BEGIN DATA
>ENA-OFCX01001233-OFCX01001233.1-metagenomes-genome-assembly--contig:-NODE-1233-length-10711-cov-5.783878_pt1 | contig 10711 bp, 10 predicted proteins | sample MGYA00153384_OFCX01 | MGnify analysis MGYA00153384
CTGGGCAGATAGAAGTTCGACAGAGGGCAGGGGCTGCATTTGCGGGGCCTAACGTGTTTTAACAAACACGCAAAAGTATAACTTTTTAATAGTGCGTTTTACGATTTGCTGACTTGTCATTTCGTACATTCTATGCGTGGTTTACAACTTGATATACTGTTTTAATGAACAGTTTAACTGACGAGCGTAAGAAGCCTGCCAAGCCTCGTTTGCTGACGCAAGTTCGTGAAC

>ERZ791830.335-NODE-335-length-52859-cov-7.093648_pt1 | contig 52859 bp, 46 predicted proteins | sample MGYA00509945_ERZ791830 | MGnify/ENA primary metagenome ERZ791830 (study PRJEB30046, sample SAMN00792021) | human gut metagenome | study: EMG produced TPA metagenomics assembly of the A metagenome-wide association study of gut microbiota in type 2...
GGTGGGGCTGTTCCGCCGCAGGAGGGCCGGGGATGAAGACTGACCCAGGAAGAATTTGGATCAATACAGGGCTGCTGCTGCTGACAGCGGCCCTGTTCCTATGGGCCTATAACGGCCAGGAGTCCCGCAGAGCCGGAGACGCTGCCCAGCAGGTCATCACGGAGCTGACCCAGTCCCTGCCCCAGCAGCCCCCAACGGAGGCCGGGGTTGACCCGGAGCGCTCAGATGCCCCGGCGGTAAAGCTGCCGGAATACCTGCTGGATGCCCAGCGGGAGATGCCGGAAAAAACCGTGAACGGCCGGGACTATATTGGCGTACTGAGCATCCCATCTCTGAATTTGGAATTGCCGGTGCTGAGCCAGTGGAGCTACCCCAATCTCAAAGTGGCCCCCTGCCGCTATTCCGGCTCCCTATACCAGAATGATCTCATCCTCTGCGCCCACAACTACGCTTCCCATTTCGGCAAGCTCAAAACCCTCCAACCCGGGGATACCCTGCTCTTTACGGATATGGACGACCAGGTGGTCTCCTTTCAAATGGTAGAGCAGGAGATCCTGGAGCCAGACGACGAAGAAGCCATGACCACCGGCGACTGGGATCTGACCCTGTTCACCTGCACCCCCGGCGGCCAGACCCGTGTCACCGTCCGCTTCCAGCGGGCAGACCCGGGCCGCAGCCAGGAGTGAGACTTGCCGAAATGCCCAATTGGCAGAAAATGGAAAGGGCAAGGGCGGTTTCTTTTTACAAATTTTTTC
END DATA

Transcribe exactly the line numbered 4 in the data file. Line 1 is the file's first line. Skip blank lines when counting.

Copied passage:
GGTGGGGCTGTTCCGCCGCAGGAGGGCCGGGGATGAAGACTGACCCAGGAAGAATTTGGATCAATACAGGGCTGCTGCTGCTGACAGCGGCCCTGTTCCTATGGGCCTATAACGGCCAGGAGTCCCGCAGAGCCGGAGACGCTGCCCAGCAGGTCATCACGGAGCTGACCCAGTCCCTGCCCCAGCAGCCCCCAACGGAGGCCGGGGTTGACCCGGAGCGCTCAGATGCCCCGGCGGTAAAGCTGCCGGAATACCTGCTGGATGCCCAGCGGGAGATGCCGGAAAAAACCGTGAACGGCCGGGACTATATTGGCGTACTGAGCATCCCATCTCTGAATTTGGAATTGCCGGTGCTGAGCCAGTGGAGCTACCCCAATCTCAAAGTGGCCCCCTGCCGCTATTCCGGCTCCCTATACCAGAATGATCTCATCCTCTGCGCCCACAACTACGCTTCCCATTTCGGCAAGCTCAAAACCCTCCAACCCGGGGATACCCTGCTCTTTACGGATATGGACGACCAGGTGGTCTCCTTTCAAATGGTAGAGCAGGAGATCCTGGAGCCAGACGACGAAGAAGCCATGACCACCGGCGACTGGGATCTGACCCTGTTCACCTGCACCCCCGGCGGCCAGACCCGTGTCACCGTCCGCTTCCAGCGGGCAGACCCGGGCCGCAGCCAGGAGTGAGACTTGCCGAAATGCCCAATTGGCAGAAAATGGAAAGGGCAAGGGCGGTTTCTTTTTACAAATTTTTTC